- Lack of process standardization: eSourcing tools provide a great resource to improve consistency in your sourcing process. However, in order to do this there must be a generally accepted sourcing process that is consistently followed throughout the organization. In our experience, many organizations don’t actually have a standard sourcing process. Even in organizations that do have a documented sourcing process, it is common to find that the process is infrequently followed or applied inconsistently when it is actually followed.
- eSourcing provides more visibility: A robust eSourcing tool and program gives management more visibility into the status, progress, and results of sourcing projects. While this is great in management’s view, users may not see this as a positive.
To address the organizational and people issues, procurement executives can:
- Standardize the sourcing process: Ensure there is only one sourcing process for the organization and that it is consistently and broadly followed. Just as teaching a young child two different ways to tie his shoes is certain to lead to confusion and frustration, designing an eSourcing program around an inconsistent sourcing process will inevitably lead to confusion and partial adoption.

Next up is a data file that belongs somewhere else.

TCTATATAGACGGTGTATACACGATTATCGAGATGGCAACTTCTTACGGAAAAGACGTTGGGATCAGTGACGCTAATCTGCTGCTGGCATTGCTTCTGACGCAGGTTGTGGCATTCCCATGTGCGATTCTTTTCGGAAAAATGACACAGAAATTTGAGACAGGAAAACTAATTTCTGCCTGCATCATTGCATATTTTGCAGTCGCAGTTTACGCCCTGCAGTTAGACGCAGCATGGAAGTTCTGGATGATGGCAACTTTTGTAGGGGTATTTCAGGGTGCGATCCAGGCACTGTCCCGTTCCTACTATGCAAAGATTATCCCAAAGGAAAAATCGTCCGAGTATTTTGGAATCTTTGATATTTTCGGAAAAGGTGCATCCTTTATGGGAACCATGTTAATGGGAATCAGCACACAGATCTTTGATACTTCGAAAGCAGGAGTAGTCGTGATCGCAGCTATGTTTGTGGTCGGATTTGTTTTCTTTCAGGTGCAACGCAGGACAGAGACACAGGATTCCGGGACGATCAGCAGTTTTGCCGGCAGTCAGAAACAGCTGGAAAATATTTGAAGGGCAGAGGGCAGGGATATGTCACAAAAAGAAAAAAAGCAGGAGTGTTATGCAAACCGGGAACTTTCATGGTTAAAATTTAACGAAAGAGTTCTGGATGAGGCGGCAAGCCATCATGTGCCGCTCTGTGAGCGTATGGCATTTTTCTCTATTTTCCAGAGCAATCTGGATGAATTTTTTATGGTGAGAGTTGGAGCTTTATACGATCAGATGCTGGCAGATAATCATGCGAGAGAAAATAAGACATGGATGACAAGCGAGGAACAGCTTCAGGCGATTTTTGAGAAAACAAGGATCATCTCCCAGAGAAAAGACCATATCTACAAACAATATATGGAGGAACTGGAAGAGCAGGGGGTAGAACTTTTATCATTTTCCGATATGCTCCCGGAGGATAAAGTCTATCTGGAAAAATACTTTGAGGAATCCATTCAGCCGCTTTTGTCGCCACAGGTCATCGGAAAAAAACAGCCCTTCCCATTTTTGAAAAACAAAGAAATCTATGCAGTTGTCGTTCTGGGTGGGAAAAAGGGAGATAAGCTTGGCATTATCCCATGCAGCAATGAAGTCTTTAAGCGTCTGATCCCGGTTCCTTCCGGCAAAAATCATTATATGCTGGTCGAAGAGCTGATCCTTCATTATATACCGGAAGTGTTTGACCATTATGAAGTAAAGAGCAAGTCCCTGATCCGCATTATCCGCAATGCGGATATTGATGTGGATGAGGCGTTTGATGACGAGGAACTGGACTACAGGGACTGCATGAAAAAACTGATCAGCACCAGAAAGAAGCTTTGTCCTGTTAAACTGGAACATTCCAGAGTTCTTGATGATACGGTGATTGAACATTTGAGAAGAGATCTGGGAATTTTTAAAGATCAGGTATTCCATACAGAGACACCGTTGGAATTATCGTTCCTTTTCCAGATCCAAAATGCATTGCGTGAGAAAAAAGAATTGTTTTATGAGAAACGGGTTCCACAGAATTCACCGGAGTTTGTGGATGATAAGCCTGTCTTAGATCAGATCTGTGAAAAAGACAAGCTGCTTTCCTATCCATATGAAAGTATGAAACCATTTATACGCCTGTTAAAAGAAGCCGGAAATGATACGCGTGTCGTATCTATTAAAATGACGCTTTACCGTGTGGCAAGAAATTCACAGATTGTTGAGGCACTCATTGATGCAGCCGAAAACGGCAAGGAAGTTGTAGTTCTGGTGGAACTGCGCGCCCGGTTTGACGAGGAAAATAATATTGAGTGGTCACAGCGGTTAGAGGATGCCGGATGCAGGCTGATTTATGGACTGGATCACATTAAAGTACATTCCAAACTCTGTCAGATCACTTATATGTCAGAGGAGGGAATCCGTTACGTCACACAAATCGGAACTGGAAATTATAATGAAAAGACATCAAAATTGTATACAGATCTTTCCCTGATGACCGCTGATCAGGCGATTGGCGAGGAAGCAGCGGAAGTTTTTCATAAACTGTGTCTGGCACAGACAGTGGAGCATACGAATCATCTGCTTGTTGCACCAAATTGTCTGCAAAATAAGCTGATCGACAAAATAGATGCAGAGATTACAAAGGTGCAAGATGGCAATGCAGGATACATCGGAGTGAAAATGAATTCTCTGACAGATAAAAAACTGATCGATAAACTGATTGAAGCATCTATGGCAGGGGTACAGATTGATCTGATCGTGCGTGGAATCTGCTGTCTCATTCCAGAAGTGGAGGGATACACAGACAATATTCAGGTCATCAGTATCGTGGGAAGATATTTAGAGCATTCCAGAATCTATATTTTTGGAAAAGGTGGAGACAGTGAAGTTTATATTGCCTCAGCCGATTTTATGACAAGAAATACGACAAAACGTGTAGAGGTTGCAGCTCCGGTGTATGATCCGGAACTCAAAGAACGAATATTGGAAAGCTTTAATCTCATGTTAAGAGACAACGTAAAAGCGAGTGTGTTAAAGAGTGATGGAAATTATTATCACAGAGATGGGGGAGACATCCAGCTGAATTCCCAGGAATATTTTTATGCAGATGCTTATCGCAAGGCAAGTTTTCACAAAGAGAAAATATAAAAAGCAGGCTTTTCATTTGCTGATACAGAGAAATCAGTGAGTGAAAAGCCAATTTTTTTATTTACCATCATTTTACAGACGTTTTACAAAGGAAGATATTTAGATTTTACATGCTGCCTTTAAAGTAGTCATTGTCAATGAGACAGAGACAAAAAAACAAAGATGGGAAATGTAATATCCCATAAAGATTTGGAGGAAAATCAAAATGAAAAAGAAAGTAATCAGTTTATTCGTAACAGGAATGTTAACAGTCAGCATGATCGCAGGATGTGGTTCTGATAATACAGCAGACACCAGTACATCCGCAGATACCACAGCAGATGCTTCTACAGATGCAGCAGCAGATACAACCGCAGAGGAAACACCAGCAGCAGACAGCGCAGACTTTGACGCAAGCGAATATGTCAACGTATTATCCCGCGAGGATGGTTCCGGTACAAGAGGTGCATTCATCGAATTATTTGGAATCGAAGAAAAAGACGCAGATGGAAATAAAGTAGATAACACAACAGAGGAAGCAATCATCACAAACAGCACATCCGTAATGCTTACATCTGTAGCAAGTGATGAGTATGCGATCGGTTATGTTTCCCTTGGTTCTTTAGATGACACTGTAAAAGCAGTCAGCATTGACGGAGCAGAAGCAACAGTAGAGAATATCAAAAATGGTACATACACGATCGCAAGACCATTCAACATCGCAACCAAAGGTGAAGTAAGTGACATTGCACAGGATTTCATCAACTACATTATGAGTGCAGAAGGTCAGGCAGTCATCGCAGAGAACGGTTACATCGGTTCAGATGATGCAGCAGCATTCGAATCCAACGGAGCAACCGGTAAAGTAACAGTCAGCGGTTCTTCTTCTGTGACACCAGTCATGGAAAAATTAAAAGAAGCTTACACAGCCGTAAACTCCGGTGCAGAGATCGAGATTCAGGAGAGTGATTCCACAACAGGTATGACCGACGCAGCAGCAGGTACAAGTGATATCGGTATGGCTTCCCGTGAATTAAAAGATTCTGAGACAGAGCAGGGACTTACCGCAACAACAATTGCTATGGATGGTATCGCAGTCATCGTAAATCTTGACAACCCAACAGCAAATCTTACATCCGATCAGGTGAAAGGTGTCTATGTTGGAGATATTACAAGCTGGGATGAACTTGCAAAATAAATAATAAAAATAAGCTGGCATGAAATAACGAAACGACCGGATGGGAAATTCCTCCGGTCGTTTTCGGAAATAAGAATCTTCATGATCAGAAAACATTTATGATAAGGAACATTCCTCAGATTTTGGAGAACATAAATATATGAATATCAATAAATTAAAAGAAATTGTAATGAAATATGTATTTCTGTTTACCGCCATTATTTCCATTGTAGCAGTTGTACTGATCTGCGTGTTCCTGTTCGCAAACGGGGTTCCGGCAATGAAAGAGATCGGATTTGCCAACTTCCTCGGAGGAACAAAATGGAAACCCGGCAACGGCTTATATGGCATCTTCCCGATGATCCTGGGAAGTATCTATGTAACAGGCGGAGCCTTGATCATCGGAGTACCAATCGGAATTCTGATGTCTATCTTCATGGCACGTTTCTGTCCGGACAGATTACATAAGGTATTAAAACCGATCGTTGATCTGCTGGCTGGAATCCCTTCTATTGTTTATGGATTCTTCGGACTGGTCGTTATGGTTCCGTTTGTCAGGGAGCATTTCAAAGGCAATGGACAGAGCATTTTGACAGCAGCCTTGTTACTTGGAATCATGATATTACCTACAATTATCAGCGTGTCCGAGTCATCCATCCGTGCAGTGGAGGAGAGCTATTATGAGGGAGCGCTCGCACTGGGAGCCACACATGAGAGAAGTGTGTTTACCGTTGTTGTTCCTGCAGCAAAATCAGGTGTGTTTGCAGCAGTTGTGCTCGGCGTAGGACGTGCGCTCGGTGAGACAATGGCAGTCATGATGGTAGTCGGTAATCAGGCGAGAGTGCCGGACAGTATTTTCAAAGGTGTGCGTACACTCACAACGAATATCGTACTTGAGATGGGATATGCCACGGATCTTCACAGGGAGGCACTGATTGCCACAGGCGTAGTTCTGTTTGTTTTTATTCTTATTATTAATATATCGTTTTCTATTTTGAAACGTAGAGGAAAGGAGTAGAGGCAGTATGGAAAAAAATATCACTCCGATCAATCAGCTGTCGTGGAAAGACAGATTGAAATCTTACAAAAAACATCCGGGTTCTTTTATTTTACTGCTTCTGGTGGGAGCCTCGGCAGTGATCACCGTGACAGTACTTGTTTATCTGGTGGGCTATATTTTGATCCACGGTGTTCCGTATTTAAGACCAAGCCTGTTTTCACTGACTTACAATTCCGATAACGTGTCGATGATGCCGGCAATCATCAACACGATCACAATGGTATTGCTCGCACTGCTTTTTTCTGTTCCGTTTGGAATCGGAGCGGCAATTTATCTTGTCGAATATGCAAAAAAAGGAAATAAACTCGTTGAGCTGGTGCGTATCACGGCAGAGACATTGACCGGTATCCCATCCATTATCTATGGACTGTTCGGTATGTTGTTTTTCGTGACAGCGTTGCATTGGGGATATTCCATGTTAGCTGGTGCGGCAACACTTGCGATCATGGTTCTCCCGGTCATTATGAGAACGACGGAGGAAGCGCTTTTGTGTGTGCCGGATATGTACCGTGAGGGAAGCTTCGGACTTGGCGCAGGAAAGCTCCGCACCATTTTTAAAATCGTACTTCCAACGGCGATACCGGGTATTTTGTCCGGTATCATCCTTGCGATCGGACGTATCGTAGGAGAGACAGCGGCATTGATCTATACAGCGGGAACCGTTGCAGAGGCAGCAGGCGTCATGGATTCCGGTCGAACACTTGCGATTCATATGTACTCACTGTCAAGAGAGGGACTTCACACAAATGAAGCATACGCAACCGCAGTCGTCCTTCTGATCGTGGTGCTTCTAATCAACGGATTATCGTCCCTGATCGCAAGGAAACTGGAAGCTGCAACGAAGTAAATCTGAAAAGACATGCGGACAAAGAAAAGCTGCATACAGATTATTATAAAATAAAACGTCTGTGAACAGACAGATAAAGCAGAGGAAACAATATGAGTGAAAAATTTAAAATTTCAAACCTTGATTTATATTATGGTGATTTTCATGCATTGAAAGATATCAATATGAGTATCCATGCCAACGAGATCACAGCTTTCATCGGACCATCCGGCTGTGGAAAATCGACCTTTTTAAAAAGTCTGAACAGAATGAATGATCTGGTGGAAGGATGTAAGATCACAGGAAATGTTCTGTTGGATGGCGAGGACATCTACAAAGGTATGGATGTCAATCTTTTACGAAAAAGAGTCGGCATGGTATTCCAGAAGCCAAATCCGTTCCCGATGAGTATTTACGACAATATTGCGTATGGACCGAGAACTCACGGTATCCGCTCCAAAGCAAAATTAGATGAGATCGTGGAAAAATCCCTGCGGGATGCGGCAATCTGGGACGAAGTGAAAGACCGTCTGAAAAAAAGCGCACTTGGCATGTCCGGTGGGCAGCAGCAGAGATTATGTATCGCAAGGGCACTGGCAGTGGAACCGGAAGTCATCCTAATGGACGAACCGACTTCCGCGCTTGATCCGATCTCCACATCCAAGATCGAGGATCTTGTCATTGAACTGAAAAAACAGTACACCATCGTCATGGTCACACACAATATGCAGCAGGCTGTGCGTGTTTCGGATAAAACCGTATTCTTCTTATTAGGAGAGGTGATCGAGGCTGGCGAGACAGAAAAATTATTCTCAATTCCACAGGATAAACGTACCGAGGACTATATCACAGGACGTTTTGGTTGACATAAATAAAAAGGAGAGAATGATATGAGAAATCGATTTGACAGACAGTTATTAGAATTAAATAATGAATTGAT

- Ensure proper training: eSourcing tools have become significantly easier to use, but for most users it is still change. A comprehensive training should be three-pronged:
- Basic Functionality: A “how to” use the tool. This is typically done as a classroom-style training (in person or via webex) and focuses on the technical aspects of how to do things in the tool.
- Best Practices: Another classroom-style training that focuses on best practices for eSourcing (e.g. questionnaire design, eAuction design, and set up)
- Hands on: The final piece of the training should be a hands-on training in the form of pilot projects. The pilots reinforce the functional and best practice training.
Note: When planning the pilot projects, it is important to select the right projects and users. If the project is too simple it will not provide enough depth for the project team and if the project is too complex it may distract from learning the eSourcing tool. Users selected should also be carefully chosen as the early users of the tool will have a significant impact on overall adoption.
- Develop comprehensive documentation: Ample documentation will ensure that when users have questions after the initial training and pilot phase they will be able to easily find answers and complete their projects. The documentation should be widely available and focus on both the functional “how to use the tool” as well as the business processes.
- Track the outcomes: Too often an eSourcing program is rolled out with much fanfare, only to quickly fade into the background. To ensure successful adoption of eSourcing tools, it must be tracked and reported. In addition to tracking and reporting the results (i.e. savings) form eSourcing widely across the company, it’s just as important to continuously track and report to the procurement organization on the use and adoption of the tool.
Comprehensively addressing these organizational and people issues will significantly improve the utilization and adoption of your eSourcing tools.